[SOLVED] New SSD

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[SOLVED] New SSD

Postby ticojohn » 2016-11-26 23:45

Well, I finally broke down and bought an SSD for my aging 32 bit machine. Got a Samsung 850 EVO 250 GB drive. I decided that since my MB only has Sata II, buying the faster 850 PRO wasn't going to buy me much. So, I installed Jessie and have spent much of the day installing software, transferring passwords and bookmarks, etc etc etc. I had thought about using Grsync to restore my /home backup (from Wheezy) to the new Jessie install and then thought, MAYBE BETTER NOT. Might be some gotcha there. Still have the Wheezy install as a backup.

The SSD is perceptibly faster. Boot time is probably about 50%, or less, then the HDD. Of course the SSD and HDD are not the same size but if I am correct, the smaller the SSD the less fast they are (generally speaking). Anyhow, programs launch a lot faster and I am happy, so far, with the install. Don't really care for the Gnome Classic implementation (really don't like the new Gnome at all) so I am running LXDE.

All in all a good day. Stuff yet to do: Install NUT and set up the UPS, install the printer drivers (older printer), and boogie !
Last edited by ticojohn on 2016-11-28 16:45, edited 1 time in total.
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Re: New SSD

Postby emariz » 2016-11-27 04:10

Two tips:
1. Remember to mount file systems using the noatime option,
2 and to trim your SSD every week or so (man fstrim.)

I would also tell Firefox not to save the cache in the disk, and set the tendency to move processes to swap (swappiness) as low as possible. The idea is to reduce the disk access.
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Re: New SSD

Postby Head_on_a_Stick » 2016-11-27 10:30

I also have a Samsung EVO 850, it is an excellent device.

Personally, I am not at all worried about limiting writes to the drive because it will probably last longer than a spinning rust equivalent, see http://techreport.com/review/27909/the- ... e-all-dead for an endurance test that involves the 850's predecessor.

Also, noatime breaks mutt :shock:

A systemd .timer that will automatically run `fstrim -a` every week can be enabled in Debian with these commands:
Code: Select all
# apt install util-linux
# cp /usr/share/doc/util-linux/examples/fstrim.{service,timer} /etc/systemd/system
# systemctl enable fstrim.timer

Check the status of the .timer with:
Code: Select all
systemctl list-timers

Stop the .timer from running automatically with:
Code: Select all
# systemctl disable fstrim.timer

Read `man systemctl` & `man systemd.timer` for more on this.

EDIT: more opinions can be found in this thread:

viewtopic.php?f=17&t=130615
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Re: New SSD

Postby ticojohn » 2016-11-28 14:20

Thanks for the feedback. I did set up fstab to use noatime. And I do not do any automatic trimming, just do fstrim -a once a week. Once I get everything working I may look into disk cache issues.

And I don't use MUTT so no issues there. Been using noatime on my Intel NUC, running Stretch, and have not experienced any problems.
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Re: New SSD

Postby sjukfan » 2016-11-28 15:30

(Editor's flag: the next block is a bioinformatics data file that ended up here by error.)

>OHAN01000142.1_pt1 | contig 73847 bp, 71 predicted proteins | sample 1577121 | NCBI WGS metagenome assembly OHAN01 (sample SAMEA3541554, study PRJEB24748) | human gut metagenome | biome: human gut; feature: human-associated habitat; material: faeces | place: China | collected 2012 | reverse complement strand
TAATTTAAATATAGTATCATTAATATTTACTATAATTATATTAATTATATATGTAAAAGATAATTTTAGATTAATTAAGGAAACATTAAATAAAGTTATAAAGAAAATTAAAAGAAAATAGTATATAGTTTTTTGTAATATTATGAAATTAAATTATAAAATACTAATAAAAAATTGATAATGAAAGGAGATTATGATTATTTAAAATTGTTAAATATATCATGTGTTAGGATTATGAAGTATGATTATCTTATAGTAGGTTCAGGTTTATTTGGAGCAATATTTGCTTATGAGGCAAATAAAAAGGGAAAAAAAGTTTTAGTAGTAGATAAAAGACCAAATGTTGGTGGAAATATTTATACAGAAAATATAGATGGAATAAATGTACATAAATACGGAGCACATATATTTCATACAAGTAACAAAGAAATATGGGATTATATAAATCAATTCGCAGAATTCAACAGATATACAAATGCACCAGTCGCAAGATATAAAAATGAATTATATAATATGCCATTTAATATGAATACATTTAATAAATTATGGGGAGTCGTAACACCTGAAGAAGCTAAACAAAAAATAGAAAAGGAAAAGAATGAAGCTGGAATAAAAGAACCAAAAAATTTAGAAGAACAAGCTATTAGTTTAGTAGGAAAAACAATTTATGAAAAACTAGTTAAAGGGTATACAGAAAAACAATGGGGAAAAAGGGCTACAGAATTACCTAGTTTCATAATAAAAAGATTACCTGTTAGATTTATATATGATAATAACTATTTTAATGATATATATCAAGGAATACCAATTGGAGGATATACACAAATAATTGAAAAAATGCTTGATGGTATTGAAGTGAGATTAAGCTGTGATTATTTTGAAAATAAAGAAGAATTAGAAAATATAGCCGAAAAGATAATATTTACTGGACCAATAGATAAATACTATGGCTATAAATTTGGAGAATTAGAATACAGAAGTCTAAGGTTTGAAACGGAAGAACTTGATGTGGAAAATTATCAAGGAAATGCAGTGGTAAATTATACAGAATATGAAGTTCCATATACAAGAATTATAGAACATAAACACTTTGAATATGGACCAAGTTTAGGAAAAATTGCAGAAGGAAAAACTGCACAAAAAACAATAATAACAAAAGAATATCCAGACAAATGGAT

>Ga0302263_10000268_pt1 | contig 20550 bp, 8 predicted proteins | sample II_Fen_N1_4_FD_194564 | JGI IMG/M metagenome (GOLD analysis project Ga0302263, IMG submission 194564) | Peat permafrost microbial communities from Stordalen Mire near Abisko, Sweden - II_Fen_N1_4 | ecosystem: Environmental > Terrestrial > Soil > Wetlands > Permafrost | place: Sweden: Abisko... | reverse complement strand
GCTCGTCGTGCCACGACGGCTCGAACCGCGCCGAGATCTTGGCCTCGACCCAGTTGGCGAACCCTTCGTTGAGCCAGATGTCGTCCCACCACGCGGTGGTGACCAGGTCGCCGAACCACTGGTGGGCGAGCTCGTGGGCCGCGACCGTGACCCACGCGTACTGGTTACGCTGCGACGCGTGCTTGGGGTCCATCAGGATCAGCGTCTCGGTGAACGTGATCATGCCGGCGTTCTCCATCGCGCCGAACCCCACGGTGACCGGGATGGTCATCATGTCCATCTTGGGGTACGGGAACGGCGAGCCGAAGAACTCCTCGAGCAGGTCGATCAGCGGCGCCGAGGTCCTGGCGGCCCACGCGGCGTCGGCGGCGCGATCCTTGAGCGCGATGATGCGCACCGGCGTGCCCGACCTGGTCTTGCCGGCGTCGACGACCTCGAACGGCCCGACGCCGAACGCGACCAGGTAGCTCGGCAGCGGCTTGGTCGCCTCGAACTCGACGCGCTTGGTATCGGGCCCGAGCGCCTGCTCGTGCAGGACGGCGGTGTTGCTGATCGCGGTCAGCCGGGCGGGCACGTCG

I love to make things complicated so I put /tmp in ram and /home on a plain old harddrive to prevent overly active writing on my ssd. Even if I know that modern ssd have a life time of over 10 years. And by then I hope I have a faster computer with a new and shiny system for storing data. Who knows, maybe some biological kind of disks that save the data in proteins? :D
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Re: New SSD

Postby phenest » 2016-11-28 16:46

sjukfan wrote:Who knows, maybe some biological kind of disks that save the data in proteins? :D

You watch too much Star Trek.

What is the need for trim once a week? I have Debian installed with the discard option which means I don't have to run any trim commands at all as it happens automatically, if I've understood it correctly. I also noticed that some drives has trouble with the discard option or using trim. I use Crucial which is one of them. Could someone shed some light on this please?
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Re: New SSD

Postby ticojohn » 2016-11-28 18:01

phenest wrote:
sjukfan wrote:Who knows, maybe some biological kind of disks that save the data in proteins? :D

You watch too much Star Trek.

What is the need for trim once a week? I have Debian installed with the discard option which means I don't have to run any trim commands at all as it happens automatically, if I've understood it correctly. I also noticed that some drives has trouble with the discard option or using trim. I use Crucial which is one of them. Could someone shed some light on this please?


From what I read, using discard will slow down your drive access in that it automatically runs a trim type of operation every time you delete a file, so during that time your access is limited. That's if I understand correctly what is happening with discard.
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Re: [SOLVED] New SSD

Postby bw123 » 2016-11-28 19:26

From what I read, using discard will slow down your drive access in that it automatically runs a trim type of operation every time you delete a file, so during that time your access is limited. That's if I understand correctly what is happening with discard.


When mounting without 'discard' if files are marked deleted, but not freed up to the drive controller until 'fstrim' is run per cron or other schedule, what will be the impact on the drive "garbage collection" and other housekeeping?